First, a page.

Wednesday, July 9, 2014

GHOSTS, GHOULS, & OTHER HORRORS by Bernhardt J. Hurwood

This charming little volume is from Scholastic, and published in 1971. One can't help but wonder if this was one of those things bought in the book fairs they held in elementary-school cafeterias. It's a charmingly lurid collection of brief tales, all bite-sized and good bedtime reading for those who enjoy a slight shudder.

The stories are quite a jumble. At least one is a written-up version of a common urban legend, of a priest who is summoned by a mysterious woman who directs him to a certain address to administer last rites. He arrives at the address, only to find nobody ill. He identifies a picture on the wall as the woman who summoned him; as it turns out, it's the long-dead mother of the master of the house, a dissolute soul who suddenly converts and confesses his sins....just in time to die the next day.

Others are recountings of famous hauntings, like the screaming skull of Burton Agnes Hall, or a haunting of Berry Pomeroy, and the very, very familiar story of the vampire of Croglin Grange. One, a story of the ghost of a werewolf, seems lifted entirely from the work of Elliott O'Donnell. And quite a few seem invented from whole cloth, like "The Glowing Maggot of Doom" or "The Old Man in Yellow" or "A Georgia House of Horror." All the stories are purportedly true but there's no references and in some cases there's little to no identifying information available, so it's impossible to look it up. My colleague Jim Moon at the Hypnogoria website tried to look up the source of "The Glowing Maggot of Doom" and couldn't find anything. I remember looking into that story myself, as it was reprinted in Marvin Kaye's marvelous anthology Ghosts, and I couldn't locate anything about a maggot haunting, although it does come across as a distant cousin to E. F. Benson's short story "Caterpillars." Mr. Moon reads from the book in his podcast Hypnobobs; go give it a listen. He says a few more things about it that I agree with very much, and find it pointless to repeat.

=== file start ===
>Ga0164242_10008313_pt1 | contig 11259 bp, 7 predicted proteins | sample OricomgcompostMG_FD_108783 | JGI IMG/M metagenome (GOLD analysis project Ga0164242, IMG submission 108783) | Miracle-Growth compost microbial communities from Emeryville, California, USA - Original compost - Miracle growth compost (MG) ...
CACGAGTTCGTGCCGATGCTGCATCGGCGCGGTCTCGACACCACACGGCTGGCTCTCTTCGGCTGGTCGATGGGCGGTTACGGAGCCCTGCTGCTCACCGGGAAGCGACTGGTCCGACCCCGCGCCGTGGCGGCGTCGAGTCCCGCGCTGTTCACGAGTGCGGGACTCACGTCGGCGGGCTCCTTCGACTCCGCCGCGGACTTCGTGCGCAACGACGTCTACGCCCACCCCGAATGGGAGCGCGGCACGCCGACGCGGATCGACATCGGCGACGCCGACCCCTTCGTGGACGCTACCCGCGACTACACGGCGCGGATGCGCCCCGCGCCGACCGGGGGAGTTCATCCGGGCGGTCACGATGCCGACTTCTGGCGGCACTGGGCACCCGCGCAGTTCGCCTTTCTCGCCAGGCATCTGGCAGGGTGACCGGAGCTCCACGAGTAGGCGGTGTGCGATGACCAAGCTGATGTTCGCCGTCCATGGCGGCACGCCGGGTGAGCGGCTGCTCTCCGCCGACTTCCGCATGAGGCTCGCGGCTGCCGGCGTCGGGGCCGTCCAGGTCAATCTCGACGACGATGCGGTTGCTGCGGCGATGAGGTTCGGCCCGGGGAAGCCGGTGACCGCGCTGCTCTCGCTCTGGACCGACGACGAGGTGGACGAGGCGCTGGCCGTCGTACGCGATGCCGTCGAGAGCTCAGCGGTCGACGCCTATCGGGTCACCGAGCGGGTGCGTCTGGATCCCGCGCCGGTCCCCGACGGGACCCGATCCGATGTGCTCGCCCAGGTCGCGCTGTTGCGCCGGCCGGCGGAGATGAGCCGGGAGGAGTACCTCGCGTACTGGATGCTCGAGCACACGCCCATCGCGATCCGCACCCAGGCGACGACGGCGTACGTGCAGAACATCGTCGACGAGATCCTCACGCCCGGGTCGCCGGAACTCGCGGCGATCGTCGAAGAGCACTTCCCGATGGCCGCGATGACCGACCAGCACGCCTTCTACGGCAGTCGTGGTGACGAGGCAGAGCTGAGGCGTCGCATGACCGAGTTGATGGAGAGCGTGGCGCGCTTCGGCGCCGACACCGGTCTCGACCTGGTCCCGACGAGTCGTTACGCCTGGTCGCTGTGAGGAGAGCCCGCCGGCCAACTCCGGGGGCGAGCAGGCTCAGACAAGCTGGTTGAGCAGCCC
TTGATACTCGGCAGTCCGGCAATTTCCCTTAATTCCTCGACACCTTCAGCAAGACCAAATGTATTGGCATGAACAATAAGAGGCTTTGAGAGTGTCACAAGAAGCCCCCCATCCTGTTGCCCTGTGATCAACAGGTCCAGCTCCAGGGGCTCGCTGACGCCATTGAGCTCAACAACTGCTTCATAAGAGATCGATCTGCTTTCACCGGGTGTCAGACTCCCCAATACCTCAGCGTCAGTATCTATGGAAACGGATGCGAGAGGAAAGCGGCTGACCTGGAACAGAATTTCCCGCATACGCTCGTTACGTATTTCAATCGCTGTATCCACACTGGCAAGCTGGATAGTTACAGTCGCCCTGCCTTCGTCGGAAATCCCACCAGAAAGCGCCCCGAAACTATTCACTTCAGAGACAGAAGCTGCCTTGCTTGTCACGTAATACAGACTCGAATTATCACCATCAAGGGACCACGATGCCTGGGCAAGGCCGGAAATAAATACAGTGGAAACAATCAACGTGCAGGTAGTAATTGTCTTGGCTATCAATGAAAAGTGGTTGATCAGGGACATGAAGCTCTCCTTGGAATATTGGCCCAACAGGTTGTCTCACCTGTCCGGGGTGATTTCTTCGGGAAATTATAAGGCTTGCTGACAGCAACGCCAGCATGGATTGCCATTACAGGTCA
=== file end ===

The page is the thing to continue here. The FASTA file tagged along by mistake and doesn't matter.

Interestingly, the editions we have have differences. His is illustrated; mine is not. However, based on his readings in the podcast, his edition seems somewhat bowdlerized; mine does not. In his reading of "Glowing Maggot", there's a mention of someone dying "after being taken ill," but in my copy of the book, it says they died "after being seized with a fit of vomiting."

Bernhardt Hurwood seems to have been a hack writer who did a lot of these books; I now have a small stack of 'em to delve into, found in my explorations of local used book stores. Looking him up online, he also seems to have written quite a few books on sex as well. Quite a split personality there; kid's occultism on one hand, sex and pornography on the other. Probably not all that unusual for jobbing writers.

There are copies available online for next to nothing, and keep your eyes open for used copies. This is enjoyable, if featherweight, entertainment, good for reading in bed on a windy night.

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